An encouraging pair of studies from the Financial Conduct Authority has indicated that the majority of Britain’s get sufficient advice when they go to take out a mortgage for a property.
The FCA found that most lenders have taken measures to give advice. However, they also suggested there is room for improvement and that advisors should focus on delivering consistent results for customers.
Data from the report shows that despite no evidence of customer dissatisfaction, some firms were not taking necessary measures to gain relevant and helpful information on customers’ specific needs, before making their recommendations.
59% of advice given to customers was found to be suitable, with the basis of 38% of total recommendations being unclear. The survey suggests that some customers give the most importance to the initial monthly payment, which comes to the detriment of other factors.
‘A mortgage is a significant undertaking for anyone,’ said Linda Woodall, acting director of supervision at the FCA. ‘It is vital that customers are able to get suitable advice and a positive experience when deciding on their options. Some firms were able to provide this, but not all.’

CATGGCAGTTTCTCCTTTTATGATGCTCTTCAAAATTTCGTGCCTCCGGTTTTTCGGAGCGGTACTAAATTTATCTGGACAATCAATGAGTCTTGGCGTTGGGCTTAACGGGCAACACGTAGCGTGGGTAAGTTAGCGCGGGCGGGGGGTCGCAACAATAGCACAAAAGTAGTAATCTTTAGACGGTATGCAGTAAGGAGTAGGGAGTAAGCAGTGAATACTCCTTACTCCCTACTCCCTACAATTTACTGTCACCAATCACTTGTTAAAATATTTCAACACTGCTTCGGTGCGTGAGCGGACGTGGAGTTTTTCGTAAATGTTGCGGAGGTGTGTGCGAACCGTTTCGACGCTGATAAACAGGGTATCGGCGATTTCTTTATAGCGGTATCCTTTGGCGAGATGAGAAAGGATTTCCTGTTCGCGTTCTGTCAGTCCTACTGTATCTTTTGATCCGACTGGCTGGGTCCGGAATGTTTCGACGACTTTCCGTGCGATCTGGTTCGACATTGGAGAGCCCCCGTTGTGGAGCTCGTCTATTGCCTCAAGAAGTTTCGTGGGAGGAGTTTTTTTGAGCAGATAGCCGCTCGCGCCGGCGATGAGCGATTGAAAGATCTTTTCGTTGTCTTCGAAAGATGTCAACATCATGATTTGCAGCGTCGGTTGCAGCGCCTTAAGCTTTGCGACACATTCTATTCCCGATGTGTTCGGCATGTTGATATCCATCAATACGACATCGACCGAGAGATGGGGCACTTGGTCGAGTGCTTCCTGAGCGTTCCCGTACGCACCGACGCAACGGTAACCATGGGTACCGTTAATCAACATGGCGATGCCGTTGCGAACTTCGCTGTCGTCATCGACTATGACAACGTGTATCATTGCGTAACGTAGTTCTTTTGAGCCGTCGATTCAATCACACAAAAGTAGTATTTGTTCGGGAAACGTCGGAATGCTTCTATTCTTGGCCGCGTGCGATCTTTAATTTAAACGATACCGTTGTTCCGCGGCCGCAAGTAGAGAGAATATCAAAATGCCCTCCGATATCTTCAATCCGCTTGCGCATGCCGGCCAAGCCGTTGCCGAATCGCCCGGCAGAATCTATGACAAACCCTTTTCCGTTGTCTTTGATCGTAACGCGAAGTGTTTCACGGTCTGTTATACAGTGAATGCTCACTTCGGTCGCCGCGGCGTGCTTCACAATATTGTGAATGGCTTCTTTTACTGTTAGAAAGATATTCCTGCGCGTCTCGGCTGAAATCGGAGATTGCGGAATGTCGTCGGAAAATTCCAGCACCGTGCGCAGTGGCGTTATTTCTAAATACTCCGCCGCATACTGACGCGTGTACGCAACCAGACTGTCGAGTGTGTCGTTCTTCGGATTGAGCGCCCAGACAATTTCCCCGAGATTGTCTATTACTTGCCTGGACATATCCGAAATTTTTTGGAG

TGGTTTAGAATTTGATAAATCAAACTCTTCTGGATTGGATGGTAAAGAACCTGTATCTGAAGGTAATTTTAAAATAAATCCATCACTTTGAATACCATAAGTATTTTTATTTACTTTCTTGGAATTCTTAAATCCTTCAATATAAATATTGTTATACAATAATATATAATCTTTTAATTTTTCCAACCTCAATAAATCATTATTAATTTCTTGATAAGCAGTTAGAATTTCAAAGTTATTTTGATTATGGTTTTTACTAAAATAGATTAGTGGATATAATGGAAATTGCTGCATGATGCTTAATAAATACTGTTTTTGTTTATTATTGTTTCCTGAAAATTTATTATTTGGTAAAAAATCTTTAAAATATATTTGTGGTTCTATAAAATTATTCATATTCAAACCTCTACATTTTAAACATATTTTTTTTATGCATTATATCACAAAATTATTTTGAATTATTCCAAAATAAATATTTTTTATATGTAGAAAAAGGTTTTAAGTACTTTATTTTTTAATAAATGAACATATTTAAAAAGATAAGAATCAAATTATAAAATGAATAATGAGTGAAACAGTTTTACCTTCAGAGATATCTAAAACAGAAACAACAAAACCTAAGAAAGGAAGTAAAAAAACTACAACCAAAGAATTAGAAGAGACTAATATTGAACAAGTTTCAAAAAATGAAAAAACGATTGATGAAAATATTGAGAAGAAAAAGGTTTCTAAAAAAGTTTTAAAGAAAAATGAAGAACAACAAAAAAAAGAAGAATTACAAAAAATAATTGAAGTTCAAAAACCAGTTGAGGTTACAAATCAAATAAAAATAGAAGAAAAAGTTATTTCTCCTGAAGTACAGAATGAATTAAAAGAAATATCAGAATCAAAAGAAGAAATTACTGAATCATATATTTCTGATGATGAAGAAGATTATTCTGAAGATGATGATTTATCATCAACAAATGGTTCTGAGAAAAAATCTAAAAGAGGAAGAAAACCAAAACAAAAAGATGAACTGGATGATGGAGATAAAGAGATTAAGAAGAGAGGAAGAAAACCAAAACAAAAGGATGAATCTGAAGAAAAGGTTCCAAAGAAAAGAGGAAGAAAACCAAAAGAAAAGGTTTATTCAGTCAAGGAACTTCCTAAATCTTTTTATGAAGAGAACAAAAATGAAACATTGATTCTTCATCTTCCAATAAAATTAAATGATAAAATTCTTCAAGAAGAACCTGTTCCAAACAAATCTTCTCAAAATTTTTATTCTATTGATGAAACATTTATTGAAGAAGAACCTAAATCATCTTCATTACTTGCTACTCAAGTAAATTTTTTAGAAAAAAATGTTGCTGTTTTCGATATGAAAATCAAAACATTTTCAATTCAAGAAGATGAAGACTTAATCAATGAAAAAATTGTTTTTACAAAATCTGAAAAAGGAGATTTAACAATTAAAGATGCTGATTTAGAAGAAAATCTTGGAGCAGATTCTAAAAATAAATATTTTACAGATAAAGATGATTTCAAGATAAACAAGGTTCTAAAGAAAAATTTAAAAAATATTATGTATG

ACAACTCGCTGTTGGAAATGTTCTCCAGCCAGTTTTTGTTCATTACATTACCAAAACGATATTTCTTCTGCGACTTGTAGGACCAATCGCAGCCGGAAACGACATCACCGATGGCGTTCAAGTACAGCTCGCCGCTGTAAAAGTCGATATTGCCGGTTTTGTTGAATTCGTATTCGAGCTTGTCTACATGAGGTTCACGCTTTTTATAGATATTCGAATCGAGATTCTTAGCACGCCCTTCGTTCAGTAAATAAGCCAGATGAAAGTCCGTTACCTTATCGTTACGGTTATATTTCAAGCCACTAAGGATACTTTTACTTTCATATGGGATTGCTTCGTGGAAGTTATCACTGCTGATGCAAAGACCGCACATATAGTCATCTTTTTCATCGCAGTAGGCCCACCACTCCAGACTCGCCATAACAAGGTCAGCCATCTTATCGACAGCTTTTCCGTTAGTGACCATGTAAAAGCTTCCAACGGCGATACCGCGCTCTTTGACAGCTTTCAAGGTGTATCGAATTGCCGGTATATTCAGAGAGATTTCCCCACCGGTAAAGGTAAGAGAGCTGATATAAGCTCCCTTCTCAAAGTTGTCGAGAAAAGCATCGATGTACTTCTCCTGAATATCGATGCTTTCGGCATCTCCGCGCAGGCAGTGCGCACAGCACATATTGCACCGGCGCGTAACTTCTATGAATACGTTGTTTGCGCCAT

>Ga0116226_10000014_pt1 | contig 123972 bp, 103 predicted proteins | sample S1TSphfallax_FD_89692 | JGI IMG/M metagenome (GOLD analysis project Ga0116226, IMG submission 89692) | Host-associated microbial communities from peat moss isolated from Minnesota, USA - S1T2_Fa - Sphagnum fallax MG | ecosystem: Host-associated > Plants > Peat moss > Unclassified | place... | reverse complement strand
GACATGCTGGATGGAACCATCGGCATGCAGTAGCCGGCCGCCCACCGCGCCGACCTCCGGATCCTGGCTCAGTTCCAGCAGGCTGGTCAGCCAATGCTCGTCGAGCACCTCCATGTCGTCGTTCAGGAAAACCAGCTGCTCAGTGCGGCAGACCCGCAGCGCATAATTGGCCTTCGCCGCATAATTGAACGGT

‘Although we welcome the considerable work of those firms delivering advice for the first time, and particularly those that have proactively identified issues within their own processes, there is still scope for improvement. We’ll continue working with firms to ensure they deliver good outcomes for consumers,’ Woodall added.
Research from the FCA also showed that a large proportion of lenders have made substantial efforts to give advice by investing in systems, staff and operational capability. It also found that some firms rely on structured processes, which sometimes results in repetitive conservations and limits the advisor’s chances of engaging and assessing each individual customer’s needs.
FCA say mortgage advisors can do more
In contrast, the report found that some firms delivered advice with limited or no structure. As a result, this led to inconsistent advice and more of a chance of unsuitable information being passed on.
Paul Smee, director of the Council of Mortgage Lenders, said that, ‘in particular, we welcome the FCA’s conclusion that there is no evidence of systematic consumer detriment or of significant numbers of customers getting an unsuitable outcome.’
Lenders have had a huge workload in implementing the new rules and, in many ways, the report’s conclusions chime with what firms are telling us about the challenges they face. This work is evolving, as some lenders seek to fine-tune their processes. Like us, individual firms will welcome the opportunity to work with the FCA towards consistently delivering good outcomes for consumers,’ he added.